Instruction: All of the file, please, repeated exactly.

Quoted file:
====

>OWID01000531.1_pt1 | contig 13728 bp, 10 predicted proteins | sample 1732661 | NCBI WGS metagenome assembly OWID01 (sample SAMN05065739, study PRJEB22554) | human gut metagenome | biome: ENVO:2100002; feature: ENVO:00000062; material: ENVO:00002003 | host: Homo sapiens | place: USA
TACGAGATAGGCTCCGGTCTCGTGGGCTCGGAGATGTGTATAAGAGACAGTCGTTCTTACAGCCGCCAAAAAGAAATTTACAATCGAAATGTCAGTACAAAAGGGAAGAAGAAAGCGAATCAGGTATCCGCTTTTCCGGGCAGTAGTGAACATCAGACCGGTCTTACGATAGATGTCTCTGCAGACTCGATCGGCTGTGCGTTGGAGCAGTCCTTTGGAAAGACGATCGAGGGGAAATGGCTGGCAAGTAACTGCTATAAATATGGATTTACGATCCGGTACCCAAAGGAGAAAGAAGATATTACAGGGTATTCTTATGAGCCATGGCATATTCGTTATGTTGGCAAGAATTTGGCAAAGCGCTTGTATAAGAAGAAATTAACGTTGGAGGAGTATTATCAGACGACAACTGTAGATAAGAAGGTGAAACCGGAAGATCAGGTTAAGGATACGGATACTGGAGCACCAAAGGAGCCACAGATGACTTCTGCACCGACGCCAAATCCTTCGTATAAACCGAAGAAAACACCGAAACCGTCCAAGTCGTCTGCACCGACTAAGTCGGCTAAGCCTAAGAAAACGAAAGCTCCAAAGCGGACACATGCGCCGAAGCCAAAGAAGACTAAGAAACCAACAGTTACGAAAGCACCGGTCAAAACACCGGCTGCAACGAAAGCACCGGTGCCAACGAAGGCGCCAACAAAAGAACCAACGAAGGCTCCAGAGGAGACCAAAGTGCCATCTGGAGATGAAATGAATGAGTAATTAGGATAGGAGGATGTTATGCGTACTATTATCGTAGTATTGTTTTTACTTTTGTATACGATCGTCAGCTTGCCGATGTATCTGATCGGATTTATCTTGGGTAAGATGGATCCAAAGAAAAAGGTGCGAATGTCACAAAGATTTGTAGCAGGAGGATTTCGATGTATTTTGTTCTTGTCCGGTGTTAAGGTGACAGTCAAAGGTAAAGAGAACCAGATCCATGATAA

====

>OWID01000531.1_pt1 | contig 13728 bp, 10 predicted proteins | sample 1732661 | NCBI WGS metagenome assembly OWID01 (sample SAMN05065739, study PRJEB22554) | human gut metagenome | biome: ENVO:2100002; feature: ENVO:00000062; material: ENVO:00002003 | host: Homo sapiens | place: USA
TACGAGATAGGCTCCGGTCTCGTGGGCTCGGAGATGTGTATAAGAGACAGTCGTTCTTACAGCCGCCAAAAAGAAATTTACAATCGAAATGTCAGTACAAAAGGGAAGAAGAAAGCGAATCAGGTATCCGCTTTTCCGGGCAGTAGTGAACATCAGACCGGTCTTACGATAGATGTCTCTGCAGACTCGATCGGCTGTGCGTTGGAGCAGTCCTTTGGAAAGACGATCGAGGGGAAATGGCTGGCAAGTAACTGCTATAAATATGGATTTACGATCCGGTACCCAAAGGAGAAAGAAGATATTACAGGGTATTCTTATGAGCCATGGCATATTCGTTATGTTGGCAAGAATTTGGCAAAGCGCTTGTATAAGAAGAAATTAACGTTGGAGGAGTATTATCAGACGACAACTGTAGATAAGAAGGTGAAACCGGAAGATCAGGTTAAGGATACGGATACTGGAGCACCAAAGGAGCCACAGATGACTTCTGCACCGACGCCAAATCCTTCGTATAAACCGAAGAAAACACCGAAACCGTCCAAGTCGTCTGCACCGACTAAGTCGGCTAAGCCTAAGAAAACGAAAGCTCCAAAGCGGACACATGCGCCGAAGCCAAAGAAGACTAAGAAACCAACAGTTACGAAAGCACCGGTCAAAACACCGGCTGCAACGAAAGCACCGGTGCCAACGAAGGCGCCAACAAAAGAACCAACGAAGGCTCCAGAGGAGACCAAAGTGCCATCTGGAGATGAAATGAATGAGTAATTAGGATAGGAGGATGTTATGCGTACTATTATCGTAGTATTGTTTTTACTTTTGTATACGATCGTCAGCTTGCCGATGTATCTGATCGGATTTATCTTGGGTAAGATGGATCCAAAGAAAAAGGTGCGAATGTCACAAAGATTTGTAGCAGGAGGATTTCGATGTATTTTGTTCTTGTCCGGTGTTAAGGTGACAGTCAAAGGTAAAGAGAACCAGATCCATGATAA